As Mikaela Shiffrin considers how to better herself, she studies Taylor Swift

As Mikaela Shiffrin plans the next phase of her record-breaking skiing career, she looks, as she always has, to the example of another female megastar who has experienced similar highs and lows in her career: Taylor Swift.

American skier Shiffrin is the most successful and precocious alpine racer in history, having broken the record for World Cup wins for both women and men while she was still in her prime skiing years. American singer-songwriter Swift is the biggest pop star in the world, breaking music industry records one after another.

When Shiffrin made her debut on the World Cup circuit, she was about to turn 16, the same age Swift was when she began recording her debut album five years earlier. Both have been teenage sensations lavished with praise and benefits. While Swift, named Time magazine’s 2023 person of the year, might right now be the most famous human being on the planet, Shiffrin, celebrated at home, has bona fide rock star status in Europe, where ski racing is the national sport of several countries. . They are both on top of their respective mountains.

They have been innovators, history makers, and leading figures in their high-risk professions. But like many caught up in the maelstrom of pop culture, they have experienced intense, scathing criticism after any failure, real or perceived. Each of them has openly addressed the death or serious illness of a parent and taken long breaks from performing.

Shiffrin, a Swiftie since she was 13, like legions of other girls and women, sees herself in Swift and has come to recognize elemental parallels in their careers and lives. For perspective, Shiffrin, 28, turns to her idol.

In July, Shiffrin rented a suite for Swift’s Eras Tour concert in Denver, an event Shiffrin described as “three hours of jumping around while singing every song at the top of her lungs.” Within that experience, Shiffrin wondered if there was a lesson that would help shape the next “era” of her luminous career.

Did Swift, the now 34-year-old teenage prodigy, help point the way from one stage to another?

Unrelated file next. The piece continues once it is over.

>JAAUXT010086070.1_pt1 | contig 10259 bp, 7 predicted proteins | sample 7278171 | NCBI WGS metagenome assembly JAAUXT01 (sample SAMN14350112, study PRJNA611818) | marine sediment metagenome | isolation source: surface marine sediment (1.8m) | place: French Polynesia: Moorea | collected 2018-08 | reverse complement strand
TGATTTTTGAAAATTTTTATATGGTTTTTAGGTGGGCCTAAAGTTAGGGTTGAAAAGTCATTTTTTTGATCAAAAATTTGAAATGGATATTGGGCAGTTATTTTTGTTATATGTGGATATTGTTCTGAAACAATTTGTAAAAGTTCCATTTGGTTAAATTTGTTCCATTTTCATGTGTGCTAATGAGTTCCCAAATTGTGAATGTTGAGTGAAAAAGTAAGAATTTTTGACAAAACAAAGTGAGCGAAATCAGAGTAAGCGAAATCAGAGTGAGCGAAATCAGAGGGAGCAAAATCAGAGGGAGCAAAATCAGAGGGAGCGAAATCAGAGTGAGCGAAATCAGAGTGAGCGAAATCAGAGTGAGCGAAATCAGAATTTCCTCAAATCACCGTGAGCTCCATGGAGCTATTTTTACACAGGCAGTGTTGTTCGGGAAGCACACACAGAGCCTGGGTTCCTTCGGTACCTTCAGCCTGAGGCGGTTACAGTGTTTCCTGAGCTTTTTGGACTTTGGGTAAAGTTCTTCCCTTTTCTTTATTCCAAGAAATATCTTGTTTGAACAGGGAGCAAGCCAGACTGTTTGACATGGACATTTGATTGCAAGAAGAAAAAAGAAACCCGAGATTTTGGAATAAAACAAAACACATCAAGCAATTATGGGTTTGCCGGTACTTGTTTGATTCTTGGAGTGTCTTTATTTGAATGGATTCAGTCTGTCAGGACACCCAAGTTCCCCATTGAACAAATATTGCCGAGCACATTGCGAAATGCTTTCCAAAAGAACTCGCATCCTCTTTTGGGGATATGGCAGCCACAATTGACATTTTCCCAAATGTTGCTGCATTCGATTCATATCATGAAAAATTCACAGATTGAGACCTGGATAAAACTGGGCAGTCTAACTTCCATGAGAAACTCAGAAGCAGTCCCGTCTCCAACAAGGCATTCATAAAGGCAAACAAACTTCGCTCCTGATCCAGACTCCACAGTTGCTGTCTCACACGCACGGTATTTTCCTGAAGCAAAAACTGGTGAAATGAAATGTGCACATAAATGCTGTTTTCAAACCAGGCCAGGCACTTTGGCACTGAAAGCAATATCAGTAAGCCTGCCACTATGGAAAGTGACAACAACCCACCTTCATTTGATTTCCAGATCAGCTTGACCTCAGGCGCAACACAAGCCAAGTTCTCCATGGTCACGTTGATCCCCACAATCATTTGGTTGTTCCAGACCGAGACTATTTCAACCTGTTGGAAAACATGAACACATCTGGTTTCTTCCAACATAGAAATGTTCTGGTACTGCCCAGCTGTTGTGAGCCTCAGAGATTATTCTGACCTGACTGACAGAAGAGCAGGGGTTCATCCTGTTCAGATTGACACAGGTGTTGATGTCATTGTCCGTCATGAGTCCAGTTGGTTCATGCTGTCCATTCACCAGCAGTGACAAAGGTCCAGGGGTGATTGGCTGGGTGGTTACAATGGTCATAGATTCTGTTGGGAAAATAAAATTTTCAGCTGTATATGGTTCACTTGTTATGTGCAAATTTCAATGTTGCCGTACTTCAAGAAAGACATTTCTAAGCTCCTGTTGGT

“Absolutely, because I’ve spent 15 years studying Taylor Swift and she’s been guiding me a little bit every step of the way,” Shiffrin said in a recent interview in Vermont, where she earned her 90th of 93 career wins at the World Cup. . “That’s why most Swifties become Swifties. It feels like her music speaks directly to you. Her experiences resonate; I have always tried to learn from them.”

Shiffrin’s mother, Eileen, a former ski racer who is also one of her coaches, insisted that Swift had provided more multifaceted and sophisticated guidance than she might seem.

“Miki’s sport and career thrive on creativity,” Eileen wrote in an email last month, using Mikaela’s family nickname. She added that “every new Taylor Swift song, concert and video” is an inspiration and motivation for her daughter.

Eileen Shiffrin, who praised Swift’s “street smarts” and business acumen, continued: “She keeps Miki going like she does the whole world. And she stands her ground, as she should, and that is a great role model.”

As Mikaela Shiffrin, who never met Swift, recalled various chapters of her public journey (impressive career successes, untimely failures, the perils of fame, her father’s accidental death in 2020), Shiffrin easily identified the ways in which Swift had influenced their responses. to every situation.

That long-distance tutelage began when the talented Shiffrin, trained in the mountains of Colorado and at a venerable Vermont ski academy, won three World Cup races and a world championship gold medal as a high school senior. . A year later, in 2014, she became the youngest slalom champion in Olympic history, at age 18, and was thrust into an international sporting spotlight that seems to magnify with each season.

But since he was 13 and listening to Swift’s 2008 album, “Fearless,” on repeat, he said, he’s looked for clues about how to live like a celebrity.

“Of course, Taylor is a big fish in a big pond and I’m more of a big fish in a small pond,” Shiffrin said. “But you can see how she has handled the attention, because she was a teenager too. She was able to hold on and work on her music. And while she is very comfortable sharing much of her life, she creates a layer of protection when she needs it. She can disappear. That seems to give him energy.